Congress passes bill to protect church pledges from creditors
Congress has sent a bill to President Clinton that would protect from creditors tithes and pledges that churches receive from people who have declared bankruptcy.
The U.S. House of Representatives this week unanimously approved the Religious Liberty and Charitable Donation Protection Act, which would amend the federal bankruptcy code to prevent bankruptcy judges from forcing churches and other tax-exempt, charitable organizations to return donations of up to 15 % of a debtor’s gross annual income. The Senate passed the bill last month. According to the bill’s chief House sponsor, Rep. Ron Packard, R-Calif., President Clinton is expected to sign the bill.
Currently the bankruptcy code treats a person’s donation to a church or charity within a year of filing for bankruptcy as a fraudulent transfer that is recoverable by bankruptcy trustees.
Several courts have ruled that the First Amendment’s free exercise of religion clause does not protect churches from relinquishing donations by parishioners or members who later filed for bankruptcy.
In April a federal bankruptcy court in Oregon ruled that a Baptist church could not keep tithes from members who filed for bankruptcy in 1996. The church had asked the court to bar the bankruptcy trustee from recovering the tithes, alleging that the recovery would violate the church’s religious-liberty rights as well as the family’s.
The federal court, however, ruled that the “recovery of prepetition tithes ‘may embarrass the debtor, but it does not burden the debtor’s ability to engage in the exercise of religion by making postpetition tithes.’”
In 1992 a federal court allowed a bankruptcy trustee to recoup a large sum of contributions from a Minnesota church, despite claims by the church that such an action subverted the free-exercise clause of the First Amendment.
Packard, who introduced the bill in the House, said the bankruptcy code needed to be amended to protect churches’ financial livelihood.
“Many churches and charities survive solely on day-to-day contributions,” Packard said. “It’s absolutely unbelievable that a place of worship or a charity can be held responsible for a debt they have nothing to do with.”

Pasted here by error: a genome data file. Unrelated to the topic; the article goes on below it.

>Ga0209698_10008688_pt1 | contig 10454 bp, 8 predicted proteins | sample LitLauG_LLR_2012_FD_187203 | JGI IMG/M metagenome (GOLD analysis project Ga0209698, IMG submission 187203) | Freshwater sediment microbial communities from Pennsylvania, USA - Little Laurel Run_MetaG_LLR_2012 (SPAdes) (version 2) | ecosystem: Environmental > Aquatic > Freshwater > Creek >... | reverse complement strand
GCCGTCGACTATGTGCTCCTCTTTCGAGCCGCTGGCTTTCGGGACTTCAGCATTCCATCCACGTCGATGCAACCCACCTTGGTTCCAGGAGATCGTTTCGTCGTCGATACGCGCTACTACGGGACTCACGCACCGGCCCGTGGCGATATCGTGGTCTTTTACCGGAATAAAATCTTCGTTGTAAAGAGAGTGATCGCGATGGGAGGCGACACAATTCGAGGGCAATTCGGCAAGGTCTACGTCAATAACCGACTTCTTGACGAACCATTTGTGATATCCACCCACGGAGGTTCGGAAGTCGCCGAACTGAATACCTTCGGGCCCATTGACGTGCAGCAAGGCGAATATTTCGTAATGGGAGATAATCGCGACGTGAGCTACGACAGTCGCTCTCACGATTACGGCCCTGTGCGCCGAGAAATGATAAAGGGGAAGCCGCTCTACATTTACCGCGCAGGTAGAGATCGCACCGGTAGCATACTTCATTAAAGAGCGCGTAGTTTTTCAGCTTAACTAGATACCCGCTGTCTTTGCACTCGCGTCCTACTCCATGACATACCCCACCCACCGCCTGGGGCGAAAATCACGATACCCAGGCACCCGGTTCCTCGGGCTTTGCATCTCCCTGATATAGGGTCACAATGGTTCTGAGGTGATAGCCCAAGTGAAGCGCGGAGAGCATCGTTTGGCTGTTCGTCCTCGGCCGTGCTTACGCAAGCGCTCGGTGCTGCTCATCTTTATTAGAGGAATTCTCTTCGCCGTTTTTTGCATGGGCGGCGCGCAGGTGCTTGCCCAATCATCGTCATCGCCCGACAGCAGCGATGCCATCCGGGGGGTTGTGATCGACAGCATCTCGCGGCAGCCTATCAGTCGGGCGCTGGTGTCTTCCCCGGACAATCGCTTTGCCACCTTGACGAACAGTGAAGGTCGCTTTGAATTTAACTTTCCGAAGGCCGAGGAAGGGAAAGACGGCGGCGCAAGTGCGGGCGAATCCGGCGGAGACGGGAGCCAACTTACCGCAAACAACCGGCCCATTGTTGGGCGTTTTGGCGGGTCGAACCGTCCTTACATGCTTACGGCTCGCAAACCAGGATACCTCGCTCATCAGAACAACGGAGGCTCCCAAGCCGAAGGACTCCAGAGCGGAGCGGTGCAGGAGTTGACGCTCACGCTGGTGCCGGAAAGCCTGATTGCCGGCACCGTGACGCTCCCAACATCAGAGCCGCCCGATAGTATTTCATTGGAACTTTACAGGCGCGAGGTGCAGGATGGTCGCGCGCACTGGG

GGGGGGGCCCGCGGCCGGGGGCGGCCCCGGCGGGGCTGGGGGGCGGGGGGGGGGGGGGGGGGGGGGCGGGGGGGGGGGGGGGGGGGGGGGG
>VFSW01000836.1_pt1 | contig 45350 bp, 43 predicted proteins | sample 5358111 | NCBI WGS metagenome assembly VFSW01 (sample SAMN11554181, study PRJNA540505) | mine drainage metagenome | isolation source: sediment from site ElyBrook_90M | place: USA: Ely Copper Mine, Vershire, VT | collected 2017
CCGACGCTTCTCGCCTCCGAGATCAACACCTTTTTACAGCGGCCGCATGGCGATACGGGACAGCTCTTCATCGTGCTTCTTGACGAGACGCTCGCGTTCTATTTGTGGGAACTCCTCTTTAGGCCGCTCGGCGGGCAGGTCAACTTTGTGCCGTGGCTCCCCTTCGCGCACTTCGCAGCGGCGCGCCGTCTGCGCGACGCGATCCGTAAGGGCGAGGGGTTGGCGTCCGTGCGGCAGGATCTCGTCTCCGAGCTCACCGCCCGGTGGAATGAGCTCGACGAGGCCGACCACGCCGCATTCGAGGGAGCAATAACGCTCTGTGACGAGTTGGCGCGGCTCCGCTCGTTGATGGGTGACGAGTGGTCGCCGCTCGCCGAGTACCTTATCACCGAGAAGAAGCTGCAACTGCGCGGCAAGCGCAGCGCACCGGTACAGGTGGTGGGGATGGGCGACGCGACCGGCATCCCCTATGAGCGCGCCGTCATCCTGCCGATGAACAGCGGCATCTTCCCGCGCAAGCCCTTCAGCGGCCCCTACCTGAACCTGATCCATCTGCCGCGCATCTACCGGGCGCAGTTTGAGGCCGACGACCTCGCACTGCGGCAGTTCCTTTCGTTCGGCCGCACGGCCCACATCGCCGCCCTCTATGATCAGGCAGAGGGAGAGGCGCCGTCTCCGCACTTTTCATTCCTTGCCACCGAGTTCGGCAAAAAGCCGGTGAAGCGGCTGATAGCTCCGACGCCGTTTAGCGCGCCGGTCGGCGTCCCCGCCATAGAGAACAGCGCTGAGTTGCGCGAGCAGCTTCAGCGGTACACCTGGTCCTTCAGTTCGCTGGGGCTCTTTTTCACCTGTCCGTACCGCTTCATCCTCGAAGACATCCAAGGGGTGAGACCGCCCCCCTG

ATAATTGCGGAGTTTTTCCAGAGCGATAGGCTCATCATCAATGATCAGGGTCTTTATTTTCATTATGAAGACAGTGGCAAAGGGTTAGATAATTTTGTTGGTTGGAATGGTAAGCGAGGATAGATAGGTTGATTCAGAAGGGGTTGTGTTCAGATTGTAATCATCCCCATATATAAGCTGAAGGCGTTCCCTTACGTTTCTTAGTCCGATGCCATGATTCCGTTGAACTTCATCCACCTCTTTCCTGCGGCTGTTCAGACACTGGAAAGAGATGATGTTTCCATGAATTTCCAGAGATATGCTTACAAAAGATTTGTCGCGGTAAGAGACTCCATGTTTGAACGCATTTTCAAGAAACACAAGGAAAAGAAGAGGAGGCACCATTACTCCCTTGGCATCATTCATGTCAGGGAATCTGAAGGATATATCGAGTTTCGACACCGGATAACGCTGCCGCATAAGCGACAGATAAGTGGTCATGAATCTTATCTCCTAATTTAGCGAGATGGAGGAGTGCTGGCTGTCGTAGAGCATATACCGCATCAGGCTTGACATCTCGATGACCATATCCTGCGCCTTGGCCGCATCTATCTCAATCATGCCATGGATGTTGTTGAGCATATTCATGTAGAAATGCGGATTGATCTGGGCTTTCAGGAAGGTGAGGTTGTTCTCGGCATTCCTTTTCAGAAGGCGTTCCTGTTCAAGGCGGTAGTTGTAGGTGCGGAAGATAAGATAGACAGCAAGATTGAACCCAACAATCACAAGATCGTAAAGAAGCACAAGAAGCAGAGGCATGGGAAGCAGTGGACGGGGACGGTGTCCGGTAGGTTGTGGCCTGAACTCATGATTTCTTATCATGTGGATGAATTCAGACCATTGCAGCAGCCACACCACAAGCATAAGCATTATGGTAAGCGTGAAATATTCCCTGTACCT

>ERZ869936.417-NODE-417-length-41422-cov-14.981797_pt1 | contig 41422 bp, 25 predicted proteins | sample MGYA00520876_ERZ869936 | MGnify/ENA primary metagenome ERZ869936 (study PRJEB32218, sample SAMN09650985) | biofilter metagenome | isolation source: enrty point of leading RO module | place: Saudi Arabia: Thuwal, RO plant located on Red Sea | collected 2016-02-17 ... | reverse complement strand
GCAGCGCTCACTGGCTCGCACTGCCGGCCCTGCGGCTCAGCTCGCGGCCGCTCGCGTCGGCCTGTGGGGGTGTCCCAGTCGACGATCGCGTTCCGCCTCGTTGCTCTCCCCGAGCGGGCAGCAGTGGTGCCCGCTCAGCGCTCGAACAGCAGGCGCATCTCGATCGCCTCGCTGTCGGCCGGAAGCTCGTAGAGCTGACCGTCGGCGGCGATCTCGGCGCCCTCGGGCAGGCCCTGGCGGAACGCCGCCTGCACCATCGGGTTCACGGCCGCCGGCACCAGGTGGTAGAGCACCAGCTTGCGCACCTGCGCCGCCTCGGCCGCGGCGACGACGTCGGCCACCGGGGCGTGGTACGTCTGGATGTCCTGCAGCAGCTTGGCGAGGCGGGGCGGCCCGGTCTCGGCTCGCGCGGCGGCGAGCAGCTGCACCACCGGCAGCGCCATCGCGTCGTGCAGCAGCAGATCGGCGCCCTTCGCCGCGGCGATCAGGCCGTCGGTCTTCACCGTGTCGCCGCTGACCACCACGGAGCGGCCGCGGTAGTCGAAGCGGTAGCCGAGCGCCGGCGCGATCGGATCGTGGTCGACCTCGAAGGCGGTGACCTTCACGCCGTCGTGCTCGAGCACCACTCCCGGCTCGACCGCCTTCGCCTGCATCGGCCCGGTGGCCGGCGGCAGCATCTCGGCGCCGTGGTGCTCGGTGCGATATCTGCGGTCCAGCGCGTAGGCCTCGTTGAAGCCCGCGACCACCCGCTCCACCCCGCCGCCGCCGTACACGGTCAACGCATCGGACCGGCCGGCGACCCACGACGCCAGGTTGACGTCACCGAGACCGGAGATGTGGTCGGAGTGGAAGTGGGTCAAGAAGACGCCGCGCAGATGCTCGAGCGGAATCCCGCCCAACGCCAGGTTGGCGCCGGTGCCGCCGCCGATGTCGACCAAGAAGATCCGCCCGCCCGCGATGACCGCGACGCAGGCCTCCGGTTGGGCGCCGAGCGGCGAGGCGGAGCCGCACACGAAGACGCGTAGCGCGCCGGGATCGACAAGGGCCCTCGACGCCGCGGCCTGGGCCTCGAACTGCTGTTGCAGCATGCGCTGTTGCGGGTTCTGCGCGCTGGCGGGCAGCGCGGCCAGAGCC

Steve McFarland, director of the Christian Legal Society’s Center for Law and Religious Freedom, testified before Congress earlier this year to urge passage of the amendment. McFarland singled out the Supreme Court’s Employment Div., v. Smith decision as a primary reason for altering the bankruptcy code.
“Since 1990, when the U.S. Supreme Court drastically reinterpreted the free exercise of religion clause, that clause of the First Amendment has been of little use to churches, synagogues and parachurch ministries,” McFarland said. “In the Smith decision, the high court ruled that the free-exercise clause cannot be invoked against a law that is facially neutral as to religion and generally applies to all persons, even if the effect of the law substantially burdens religious faith or practice.
“The Bankruptcy Code does not target religion specifically—it applies generally to all bankruptcy petitioners,” he said. “Consequently, courts across the land have found no free exercise problem with a bankruptcy trustee confiscating tithes and offerings, even when given in good faith to churches… .”
Packard’s bill states that even if a person makes a donation just before filing for bankruptcy, creditors still cannot seek repayment from the church or charity. Additionally, the bill allows the debtor to continue giving up to 15 % of her income to a church or charity for one year after filing for bankruptcy.
Lawyers and bankruptcy judges opposed to the bill, however, testified before Congress that the code should not be altered to satisfy special interests.
Upon passage of the bill, Packard criticized the current bankruptcy code for failing to protect churches and other charities.
“Under current bankruptcy statutes, debtors can spend their money on alcohol, gambling, and 1-900 psychic advice calls but can’t drop as much as a dime into a collection plate without breaking the law,” he said. “For Americans, tithing is not an option but a requirement of faith. I don’t think we should be telling people they can’t practice their faith because they are having financial problems. It’s absurd and it’s un-American.”